Lithops plants are relatively low-maintenance and can thrive with minimal care. However, there are a few key factors to consider when caring for these unique succulent plants:

  • Light: They prefer bright, indirect light, but they can tolerate partial shade. Avoid placing them in direct sun, as this can cause the leaves to become sunburnt.
  • Water: They do not require frequent watering, and in fact, overwatering can be a common problem for these plants. It is generally recommended to water them once every two to four weeks, depending on the humidity and temperature of the environment.
  • Soil: As with all succulent plants, it is important to use a well-draining soil mix for living stones plants. A mix of cactus soil and perlite or pumice works well, or you can make your own mix by combining equal parts potting soil, perlite, and sand. Avoid using soil mixes that retain moisture, as this can lead to overwatering.

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  • Fertilizer: They are generally not heavy feeders and do not require a lot of fertilization. A light application of a balanced, all-purpose fertilizer once a month during the growing season is sufficient. Avoid overfertilizing, as this can lead to leaf burn and other problems.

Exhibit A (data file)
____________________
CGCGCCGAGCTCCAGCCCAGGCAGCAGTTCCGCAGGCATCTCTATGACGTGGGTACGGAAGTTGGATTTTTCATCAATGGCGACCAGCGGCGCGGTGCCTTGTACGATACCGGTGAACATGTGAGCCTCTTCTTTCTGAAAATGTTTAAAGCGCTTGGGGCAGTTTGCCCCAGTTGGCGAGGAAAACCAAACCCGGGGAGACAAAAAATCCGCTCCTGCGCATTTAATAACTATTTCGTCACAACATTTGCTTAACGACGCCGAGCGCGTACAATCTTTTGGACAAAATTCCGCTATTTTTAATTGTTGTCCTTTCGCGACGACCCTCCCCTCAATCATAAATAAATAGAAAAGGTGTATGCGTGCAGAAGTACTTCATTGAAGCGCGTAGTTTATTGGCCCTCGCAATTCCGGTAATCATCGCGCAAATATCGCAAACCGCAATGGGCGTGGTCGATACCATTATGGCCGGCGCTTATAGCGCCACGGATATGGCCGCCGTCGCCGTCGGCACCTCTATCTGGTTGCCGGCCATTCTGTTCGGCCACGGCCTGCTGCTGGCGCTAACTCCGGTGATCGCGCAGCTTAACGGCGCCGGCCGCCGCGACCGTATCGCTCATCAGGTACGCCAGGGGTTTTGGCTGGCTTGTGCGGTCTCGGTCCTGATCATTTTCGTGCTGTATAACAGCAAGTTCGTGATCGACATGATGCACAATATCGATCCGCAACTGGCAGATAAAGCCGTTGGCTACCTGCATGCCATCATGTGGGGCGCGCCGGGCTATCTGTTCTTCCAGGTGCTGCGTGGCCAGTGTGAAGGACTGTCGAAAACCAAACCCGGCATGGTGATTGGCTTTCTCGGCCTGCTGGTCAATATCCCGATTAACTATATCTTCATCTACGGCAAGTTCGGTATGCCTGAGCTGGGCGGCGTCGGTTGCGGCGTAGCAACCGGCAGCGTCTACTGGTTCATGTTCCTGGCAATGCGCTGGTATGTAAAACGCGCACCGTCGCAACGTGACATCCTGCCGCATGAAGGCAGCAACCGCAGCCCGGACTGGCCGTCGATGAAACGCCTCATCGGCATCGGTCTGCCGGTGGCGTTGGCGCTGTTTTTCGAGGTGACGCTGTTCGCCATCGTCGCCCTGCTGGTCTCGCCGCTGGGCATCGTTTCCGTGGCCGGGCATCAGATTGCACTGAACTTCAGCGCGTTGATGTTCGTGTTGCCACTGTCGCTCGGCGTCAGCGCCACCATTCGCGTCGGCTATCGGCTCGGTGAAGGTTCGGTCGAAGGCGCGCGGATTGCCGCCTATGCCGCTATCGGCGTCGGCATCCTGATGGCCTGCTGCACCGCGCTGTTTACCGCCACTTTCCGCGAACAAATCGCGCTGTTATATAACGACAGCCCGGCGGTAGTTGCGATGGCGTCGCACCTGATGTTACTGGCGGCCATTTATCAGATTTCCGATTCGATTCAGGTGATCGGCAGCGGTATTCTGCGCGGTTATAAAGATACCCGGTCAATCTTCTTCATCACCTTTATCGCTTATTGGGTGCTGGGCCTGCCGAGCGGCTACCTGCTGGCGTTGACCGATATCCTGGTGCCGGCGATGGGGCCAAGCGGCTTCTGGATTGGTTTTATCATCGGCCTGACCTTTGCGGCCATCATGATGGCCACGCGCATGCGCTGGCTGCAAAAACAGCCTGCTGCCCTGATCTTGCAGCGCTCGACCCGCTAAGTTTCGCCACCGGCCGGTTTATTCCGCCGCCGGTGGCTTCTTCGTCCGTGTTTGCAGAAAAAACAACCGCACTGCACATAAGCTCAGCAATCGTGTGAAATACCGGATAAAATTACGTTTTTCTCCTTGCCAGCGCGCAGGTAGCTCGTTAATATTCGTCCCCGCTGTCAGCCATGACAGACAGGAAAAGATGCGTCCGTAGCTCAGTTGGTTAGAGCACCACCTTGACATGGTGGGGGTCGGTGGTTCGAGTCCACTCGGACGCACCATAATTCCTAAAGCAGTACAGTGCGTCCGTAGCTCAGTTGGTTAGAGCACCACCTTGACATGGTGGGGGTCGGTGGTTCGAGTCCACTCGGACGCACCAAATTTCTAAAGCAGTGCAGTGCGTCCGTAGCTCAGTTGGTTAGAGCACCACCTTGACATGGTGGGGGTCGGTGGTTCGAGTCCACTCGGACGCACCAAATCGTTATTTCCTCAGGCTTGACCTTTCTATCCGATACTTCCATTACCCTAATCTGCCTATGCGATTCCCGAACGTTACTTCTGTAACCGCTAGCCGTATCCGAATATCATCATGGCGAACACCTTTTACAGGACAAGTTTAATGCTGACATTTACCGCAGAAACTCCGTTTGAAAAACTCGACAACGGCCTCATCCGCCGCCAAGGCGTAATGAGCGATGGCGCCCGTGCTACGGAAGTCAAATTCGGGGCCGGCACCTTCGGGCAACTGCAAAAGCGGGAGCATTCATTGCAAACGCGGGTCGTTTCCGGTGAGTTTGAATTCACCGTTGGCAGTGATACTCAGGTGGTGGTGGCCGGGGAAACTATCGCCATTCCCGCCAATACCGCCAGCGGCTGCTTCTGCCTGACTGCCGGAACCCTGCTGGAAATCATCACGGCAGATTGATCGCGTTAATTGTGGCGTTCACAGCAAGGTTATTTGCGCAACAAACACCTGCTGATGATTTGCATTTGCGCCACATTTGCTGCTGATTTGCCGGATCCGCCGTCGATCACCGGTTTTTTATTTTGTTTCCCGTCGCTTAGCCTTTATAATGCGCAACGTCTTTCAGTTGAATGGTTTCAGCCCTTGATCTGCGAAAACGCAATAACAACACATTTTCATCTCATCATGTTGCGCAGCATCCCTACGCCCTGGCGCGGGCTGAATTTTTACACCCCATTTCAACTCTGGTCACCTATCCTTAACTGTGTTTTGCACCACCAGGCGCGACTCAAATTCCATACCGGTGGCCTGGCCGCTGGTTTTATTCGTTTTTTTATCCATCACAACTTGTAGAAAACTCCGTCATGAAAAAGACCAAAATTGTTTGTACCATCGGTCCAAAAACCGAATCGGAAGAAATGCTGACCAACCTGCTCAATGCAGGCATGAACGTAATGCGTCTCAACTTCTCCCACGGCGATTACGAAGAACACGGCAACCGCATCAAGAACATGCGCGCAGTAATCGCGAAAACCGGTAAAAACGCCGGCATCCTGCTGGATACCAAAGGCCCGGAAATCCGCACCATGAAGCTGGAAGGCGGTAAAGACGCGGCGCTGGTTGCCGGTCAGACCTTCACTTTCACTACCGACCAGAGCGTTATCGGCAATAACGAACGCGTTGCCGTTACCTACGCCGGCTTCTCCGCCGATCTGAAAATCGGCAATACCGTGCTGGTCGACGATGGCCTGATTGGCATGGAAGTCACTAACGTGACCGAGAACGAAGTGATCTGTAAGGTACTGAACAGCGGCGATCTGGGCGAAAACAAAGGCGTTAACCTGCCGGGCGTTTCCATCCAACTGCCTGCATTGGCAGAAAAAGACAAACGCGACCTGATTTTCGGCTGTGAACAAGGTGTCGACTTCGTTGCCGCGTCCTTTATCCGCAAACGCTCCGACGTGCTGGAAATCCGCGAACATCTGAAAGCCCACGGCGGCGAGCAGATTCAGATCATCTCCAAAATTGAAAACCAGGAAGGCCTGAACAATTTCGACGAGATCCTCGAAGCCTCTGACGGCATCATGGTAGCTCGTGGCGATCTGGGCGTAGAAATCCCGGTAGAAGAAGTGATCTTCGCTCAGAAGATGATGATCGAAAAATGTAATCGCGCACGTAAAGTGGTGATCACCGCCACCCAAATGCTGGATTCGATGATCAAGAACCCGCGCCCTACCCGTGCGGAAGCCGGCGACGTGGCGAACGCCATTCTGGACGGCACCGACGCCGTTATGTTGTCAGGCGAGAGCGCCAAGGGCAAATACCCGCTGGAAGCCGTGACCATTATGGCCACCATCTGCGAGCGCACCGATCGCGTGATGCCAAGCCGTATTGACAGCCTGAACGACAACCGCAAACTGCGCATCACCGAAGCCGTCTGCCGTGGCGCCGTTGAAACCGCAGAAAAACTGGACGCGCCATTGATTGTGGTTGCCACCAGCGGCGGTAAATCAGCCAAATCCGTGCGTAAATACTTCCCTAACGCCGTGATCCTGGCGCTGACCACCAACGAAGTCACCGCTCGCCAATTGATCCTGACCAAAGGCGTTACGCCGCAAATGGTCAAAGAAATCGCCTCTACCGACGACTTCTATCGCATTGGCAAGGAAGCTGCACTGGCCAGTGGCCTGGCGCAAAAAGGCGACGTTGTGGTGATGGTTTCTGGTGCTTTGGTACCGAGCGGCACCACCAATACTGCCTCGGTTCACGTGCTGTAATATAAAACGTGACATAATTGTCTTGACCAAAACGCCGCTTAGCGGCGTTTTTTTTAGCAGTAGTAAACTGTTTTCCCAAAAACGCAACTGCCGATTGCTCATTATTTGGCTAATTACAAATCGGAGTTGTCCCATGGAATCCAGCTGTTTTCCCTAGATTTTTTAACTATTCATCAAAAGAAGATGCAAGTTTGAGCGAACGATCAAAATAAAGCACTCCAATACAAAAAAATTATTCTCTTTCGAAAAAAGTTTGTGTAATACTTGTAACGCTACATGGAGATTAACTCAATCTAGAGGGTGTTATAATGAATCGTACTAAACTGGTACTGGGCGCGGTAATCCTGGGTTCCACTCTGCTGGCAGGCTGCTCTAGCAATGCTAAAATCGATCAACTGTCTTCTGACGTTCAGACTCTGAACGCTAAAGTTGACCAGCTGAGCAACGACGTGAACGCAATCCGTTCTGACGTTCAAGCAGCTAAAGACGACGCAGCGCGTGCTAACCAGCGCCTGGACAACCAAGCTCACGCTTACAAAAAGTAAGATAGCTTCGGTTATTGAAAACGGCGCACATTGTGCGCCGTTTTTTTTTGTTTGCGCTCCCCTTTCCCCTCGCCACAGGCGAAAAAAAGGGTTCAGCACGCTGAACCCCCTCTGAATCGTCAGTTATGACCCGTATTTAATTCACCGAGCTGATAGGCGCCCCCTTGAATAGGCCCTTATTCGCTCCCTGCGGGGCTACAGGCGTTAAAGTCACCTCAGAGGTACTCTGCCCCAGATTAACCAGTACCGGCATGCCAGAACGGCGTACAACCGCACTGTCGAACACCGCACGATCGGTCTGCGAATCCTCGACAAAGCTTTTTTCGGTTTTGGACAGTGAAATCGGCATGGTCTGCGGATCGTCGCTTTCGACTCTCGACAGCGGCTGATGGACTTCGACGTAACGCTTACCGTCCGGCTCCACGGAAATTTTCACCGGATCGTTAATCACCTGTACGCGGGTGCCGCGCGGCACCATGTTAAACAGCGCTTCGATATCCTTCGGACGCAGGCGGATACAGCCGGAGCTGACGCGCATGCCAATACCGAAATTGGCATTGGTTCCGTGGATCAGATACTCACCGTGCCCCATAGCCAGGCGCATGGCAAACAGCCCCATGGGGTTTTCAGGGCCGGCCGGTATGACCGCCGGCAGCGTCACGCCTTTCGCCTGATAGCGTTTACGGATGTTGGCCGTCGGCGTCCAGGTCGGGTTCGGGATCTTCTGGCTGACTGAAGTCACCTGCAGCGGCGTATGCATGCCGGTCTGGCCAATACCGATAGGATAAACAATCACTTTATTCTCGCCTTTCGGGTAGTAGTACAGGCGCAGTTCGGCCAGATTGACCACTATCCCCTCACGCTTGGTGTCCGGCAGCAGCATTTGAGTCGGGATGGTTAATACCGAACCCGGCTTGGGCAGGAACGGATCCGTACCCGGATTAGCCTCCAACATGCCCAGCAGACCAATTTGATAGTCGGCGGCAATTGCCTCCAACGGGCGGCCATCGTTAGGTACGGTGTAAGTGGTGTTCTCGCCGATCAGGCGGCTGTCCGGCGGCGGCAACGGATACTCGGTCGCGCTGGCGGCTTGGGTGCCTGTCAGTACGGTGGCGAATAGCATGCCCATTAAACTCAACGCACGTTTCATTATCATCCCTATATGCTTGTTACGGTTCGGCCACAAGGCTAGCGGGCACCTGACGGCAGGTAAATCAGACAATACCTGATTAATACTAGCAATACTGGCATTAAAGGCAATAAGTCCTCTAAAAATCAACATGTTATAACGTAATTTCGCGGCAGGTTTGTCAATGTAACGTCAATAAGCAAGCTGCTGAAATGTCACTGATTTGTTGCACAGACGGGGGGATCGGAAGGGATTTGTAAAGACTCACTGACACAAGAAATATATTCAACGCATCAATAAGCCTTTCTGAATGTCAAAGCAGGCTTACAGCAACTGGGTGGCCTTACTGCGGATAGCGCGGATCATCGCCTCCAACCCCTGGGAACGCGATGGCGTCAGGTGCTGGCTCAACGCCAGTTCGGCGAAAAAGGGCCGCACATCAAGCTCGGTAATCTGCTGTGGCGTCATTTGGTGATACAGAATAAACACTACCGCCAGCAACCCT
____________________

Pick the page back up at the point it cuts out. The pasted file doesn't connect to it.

• Repotting: Living stones are slow-growing and do not require frequent repotting. Repot the plant only when it becomes overcrowded or the pot becomes too small for the plant. Choose a pot that is slightly larger than the current pot and use a well-draining soil mix.

Propagating Lithops Plants

Lithops plants are generally propagated from seeds or offsets. To propagate from seeds, follow these steps:

  1. Sow the seeds in a well-draining soil mix and cover with a thin layer of sand.
  2. Water the soil lightly, being careful not to wash away the seeds.
  3. Place the pot in a location with bright, indirect light and a temperature between 70-75°F.
  4. Keep the soil moist but not soggy, and water the plant every few days or as needed.
  5. Once the seeds have germinated and the seedlings have developed their first set of leaves, gradually reduce watering and allow the soil to dry out between waterings.
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To propagate from offsets, follow these steps:

  1. Carefully remove the offsets from the parent plant, being sure to leave a small portion of the root attached.
  2. Plant the offsets in a well-draining soil mix and water lightly.
  1. Place the pot in a location with bright, indirect light and a temperature between 70-75°F.
  2. Keep the soil moist but not soggy, and water the offsets every few days or as needed.
  3. Once the offsets have rooted and established themselves, gradually reduce watering and allow the soil to dry out between waterings.
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How do you tell when lithops going into dormancy?

Lithops, also known as “living stones,” naturally go through a dormant period during the summer months. During this time, the plant will reduce its water consumption and slow down its growth. Here are some signs that your lithops is going into dormancy:

  1. The leaves become less plump: As the plant reduces its water intake, the leaves will become less plump and more shriveled in appearance.